Chain final-drive systems are by far the most common. In this technique, a sprocket mounted to the result shaft (i.e., the shaft in the transmitting) is linked to a sprocket attached to the rear wheel of the motorcycle by a metal chain. When the transmitting turns the smaller front side sprocket, power can be transmitted along the chain to the bigger rear sprocket, which in turn turns the rear wheel. This type of transmission system in automobile must be lubricated and modified, and the chain stretches and the sprockets wear, requiring periodic replacements.

Belt drives
Belt drives are an alternative solution to chain drives. Early motorcycles frequently used leather belts, that could be tensioned to provide traction using a spring-loaded pulley and hand lever. Leather-based belts often slipped, especially in wet weather, therefore these were abandoned for additional materials and styles. By the 1980s, developments in components made belt final-drive transmitting system in automobile viable once again. Today’s belts are constructed with cogged rubber and operate quite similar way as metal chains. sprockets Unlike steel chains, they don’t require lubrication or cleaning solvents.

Shaft final-drive
Shaft final-drives are sometimes used. This transmission program in automobile transmits power to the back wheel via a drive shaft. Shaft drives are well-known because they are convenient and don’t need as much maintenance as chain-based systems. Nevertheless, shaft drives are heavier and sometimes may cause unwanted motion, known as shaft jacking, in the trunk of the motorcycle. The additional components that produce a motorcycle a motorcycle are part of the chassis.
Advantages and Disadvantages
The major benefits of shaft-drive are lower maintenance and running costs, and cleanliness. Chain-drive bikes need their chains adjusting regularly plus they can be costly to replace when they wear out.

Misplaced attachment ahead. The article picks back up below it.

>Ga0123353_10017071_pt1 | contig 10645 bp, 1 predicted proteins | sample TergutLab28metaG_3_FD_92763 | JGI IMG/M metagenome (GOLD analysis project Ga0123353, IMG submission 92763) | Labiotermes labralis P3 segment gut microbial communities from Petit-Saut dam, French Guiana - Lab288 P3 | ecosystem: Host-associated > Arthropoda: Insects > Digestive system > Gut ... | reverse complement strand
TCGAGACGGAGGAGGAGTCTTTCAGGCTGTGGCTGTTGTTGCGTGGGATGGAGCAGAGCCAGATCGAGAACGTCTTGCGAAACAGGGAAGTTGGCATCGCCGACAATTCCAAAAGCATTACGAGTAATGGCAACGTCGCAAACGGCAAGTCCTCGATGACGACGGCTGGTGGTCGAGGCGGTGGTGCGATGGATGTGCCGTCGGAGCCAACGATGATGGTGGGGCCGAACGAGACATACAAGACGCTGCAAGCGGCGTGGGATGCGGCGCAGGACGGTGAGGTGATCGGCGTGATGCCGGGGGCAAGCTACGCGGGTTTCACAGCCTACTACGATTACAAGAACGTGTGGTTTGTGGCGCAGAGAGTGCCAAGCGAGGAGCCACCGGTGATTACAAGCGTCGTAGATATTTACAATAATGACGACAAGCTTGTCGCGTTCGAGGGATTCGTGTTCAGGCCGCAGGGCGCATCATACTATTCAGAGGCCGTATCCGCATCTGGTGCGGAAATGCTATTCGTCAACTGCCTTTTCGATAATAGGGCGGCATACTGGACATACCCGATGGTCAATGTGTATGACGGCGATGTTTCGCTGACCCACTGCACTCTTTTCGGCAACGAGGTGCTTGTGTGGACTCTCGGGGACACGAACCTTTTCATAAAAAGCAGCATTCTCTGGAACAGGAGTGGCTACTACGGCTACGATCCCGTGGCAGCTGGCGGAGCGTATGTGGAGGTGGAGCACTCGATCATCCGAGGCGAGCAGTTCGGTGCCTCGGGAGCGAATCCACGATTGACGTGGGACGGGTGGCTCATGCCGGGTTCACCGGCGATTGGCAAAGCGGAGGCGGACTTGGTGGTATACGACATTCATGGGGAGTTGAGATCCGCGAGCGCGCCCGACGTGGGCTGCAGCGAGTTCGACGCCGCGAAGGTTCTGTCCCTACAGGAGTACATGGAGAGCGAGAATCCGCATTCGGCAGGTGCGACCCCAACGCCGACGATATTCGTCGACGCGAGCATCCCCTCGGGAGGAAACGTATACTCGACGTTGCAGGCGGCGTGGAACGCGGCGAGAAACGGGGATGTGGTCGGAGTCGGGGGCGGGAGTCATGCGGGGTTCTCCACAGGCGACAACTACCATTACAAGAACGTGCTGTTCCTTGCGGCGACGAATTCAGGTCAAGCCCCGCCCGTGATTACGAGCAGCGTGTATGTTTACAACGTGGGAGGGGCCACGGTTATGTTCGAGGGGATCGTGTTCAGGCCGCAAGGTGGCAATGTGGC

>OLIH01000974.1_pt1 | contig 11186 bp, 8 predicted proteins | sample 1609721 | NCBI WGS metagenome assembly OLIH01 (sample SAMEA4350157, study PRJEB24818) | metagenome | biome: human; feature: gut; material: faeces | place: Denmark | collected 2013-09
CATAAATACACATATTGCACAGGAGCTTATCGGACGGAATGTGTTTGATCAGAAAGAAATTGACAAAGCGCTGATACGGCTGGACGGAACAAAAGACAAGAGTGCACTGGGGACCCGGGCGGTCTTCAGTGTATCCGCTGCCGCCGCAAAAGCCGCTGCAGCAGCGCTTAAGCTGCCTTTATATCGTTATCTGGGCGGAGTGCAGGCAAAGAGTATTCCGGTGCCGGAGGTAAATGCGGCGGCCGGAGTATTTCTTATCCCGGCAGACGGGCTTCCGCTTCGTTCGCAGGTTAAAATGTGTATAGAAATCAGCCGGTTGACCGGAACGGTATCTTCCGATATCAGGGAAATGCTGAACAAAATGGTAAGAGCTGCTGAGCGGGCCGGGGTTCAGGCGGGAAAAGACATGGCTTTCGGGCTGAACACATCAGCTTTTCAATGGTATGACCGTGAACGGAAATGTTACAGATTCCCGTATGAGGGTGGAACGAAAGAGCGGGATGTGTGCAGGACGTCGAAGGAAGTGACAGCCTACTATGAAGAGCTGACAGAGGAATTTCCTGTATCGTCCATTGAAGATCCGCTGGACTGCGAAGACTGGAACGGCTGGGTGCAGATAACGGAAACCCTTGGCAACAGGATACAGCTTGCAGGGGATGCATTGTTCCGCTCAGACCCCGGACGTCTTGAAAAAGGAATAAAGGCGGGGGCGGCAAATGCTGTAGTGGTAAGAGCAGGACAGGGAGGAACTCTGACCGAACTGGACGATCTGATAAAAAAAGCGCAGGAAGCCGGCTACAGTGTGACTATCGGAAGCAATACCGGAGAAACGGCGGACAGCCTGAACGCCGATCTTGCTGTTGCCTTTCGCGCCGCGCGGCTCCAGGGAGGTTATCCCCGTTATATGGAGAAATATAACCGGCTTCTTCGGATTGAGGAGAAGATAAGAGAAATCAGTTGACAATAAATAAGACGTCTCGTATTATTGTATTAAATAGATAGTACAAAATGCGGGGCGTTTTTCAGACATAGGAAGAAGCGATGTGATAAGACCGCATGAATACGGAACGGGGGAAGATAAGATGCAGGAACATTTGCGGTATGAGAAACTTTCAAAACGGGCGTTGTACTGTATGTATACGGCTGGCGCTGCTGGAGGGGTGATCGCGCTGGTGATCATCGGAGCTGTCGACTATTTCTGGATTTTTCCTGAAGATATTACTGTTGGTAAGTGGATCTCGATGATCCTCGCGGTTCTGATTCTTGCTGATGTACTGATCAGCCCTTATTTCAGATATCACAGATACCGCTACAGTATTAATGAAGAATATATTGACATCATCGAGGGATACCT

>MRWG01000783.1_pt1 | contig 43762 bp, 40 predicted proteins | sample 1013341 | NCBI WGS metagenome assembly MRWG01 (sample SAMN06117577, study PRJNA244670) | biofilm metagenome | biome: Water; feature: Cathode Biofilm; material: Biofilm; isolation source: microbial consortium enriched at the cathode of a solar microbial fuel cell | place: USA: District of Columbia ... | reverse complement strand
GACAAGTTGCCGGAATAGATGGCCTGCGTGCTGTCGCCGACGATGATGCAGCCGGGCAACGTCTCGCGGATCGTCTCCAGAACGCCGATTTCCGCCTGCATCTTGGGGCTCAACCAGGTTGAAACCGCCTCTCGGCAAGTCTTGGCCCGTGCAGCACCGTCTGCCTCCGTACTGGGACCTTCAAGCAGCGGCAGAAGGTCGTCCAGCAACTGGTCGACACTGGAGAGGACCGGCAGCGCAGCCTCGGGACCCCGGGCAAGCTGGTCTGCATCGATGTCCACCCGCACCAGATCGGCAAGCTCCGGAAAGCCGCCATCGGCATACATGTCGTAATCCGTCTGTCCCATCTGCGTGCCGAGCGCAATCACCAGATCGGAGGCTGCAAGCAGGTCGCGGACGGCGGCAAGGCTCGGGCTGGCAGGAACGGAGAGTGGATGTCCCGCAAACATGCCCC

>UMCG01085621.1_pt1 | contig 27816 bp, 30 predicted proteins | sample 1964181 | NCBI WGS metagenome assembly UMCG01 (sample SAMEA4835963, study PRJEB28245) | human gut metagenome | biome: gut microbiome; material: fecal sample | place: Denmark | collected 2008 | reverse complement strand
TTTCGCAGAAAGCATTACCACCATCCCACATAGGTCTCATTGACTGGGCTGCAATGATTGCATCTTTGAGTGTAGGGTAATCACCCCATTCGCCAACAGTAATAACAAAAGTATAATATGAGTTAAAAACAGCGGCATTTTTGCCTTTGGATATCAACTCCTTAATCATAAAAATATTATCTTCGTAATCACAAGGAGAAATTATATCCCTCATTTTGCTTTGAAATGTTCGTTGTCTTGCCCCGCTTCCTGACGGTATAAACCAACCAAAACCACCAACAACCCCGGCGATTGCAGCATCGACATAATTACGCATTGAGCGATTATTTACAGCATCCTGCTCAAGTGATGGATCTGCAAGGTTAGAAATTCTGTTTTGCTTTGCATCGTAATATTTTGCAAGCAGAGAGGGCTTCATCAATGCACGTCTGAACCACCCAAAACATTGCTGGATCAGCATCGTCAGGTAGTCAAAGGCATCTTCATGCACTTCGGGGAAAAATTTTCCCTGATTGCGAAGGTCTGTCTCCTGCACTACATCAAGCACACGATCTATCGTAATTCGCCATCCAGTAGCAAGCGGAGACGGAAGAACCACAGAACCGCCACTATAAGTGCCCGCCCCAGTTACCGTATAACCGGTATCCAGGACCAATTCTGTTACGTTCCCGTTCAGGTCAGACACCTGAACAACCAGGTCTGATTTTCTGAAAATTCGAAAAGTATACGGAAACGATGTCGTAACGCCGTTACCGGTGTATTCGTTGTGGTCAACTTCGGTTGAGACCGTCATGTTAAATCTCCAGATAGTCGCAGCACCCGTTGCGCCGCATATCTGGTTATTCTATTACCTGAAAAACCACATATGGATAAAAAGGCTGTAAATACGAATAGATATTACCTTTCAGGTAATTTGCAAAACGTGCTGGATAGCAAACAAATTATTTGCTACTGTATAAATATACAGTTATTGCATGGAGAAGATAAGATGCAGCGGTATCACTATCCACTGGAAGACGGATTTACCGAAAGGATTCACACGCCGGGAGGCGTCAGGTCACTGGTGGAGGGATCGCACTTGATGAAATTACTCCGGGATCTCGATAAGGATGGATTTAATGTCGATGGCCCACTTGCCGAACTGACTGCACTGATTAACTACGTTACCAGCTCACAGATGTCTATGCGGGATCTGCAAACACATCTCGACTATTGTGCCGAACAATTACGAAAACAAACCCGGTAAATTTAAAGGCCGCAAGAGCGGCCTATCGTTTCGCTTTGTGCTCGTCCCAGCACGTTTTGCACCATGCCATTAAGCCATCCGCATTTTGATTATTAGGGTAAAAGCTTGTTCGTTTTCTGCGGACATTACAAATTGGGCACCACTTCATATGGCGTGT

They need lubricating often, specifically in bad weather, which may be messy and inconvenient. And chain lube adds to the running costs.
Shaft-drive systems are fully enclosed and so are unaffected by the weather and only require periodic oil changes.

The disadvantages of shaft-drive are that it is a lot heavier than a chain and absorbs more of the engine’s power before it reaches the trunk wheel

Compared to a Chain system

A shaft-drive can also change the actions of the rear suspension – when the throttle is opened and closed quickly the bike may rise and squat since the shaft is wanting to “climb” the cog on the back wheel.

Power Transmission

The chain drive system comprises of two sprockets, one on the gearbox and one on the trunk wheel, that are linked by a chain.
In a shaft-driven transmission system in automobile, a shaft connects a gear inside the gearbox to some other gear inside a hub on the trunk wheel.
When the engine is sparked, power is transferred along the chain or shaft to the trunk wheel, and the bike moves forward. Either system is often referred to as “final drive,” as it is certainly the last group of components employed to deliver power to the rear wheel.

Some producers, notably Harley Davidson, have used belt drives on a few of their model line-ups. BMW, Kawasaki, and Suzuki also have attempted the belt drive system.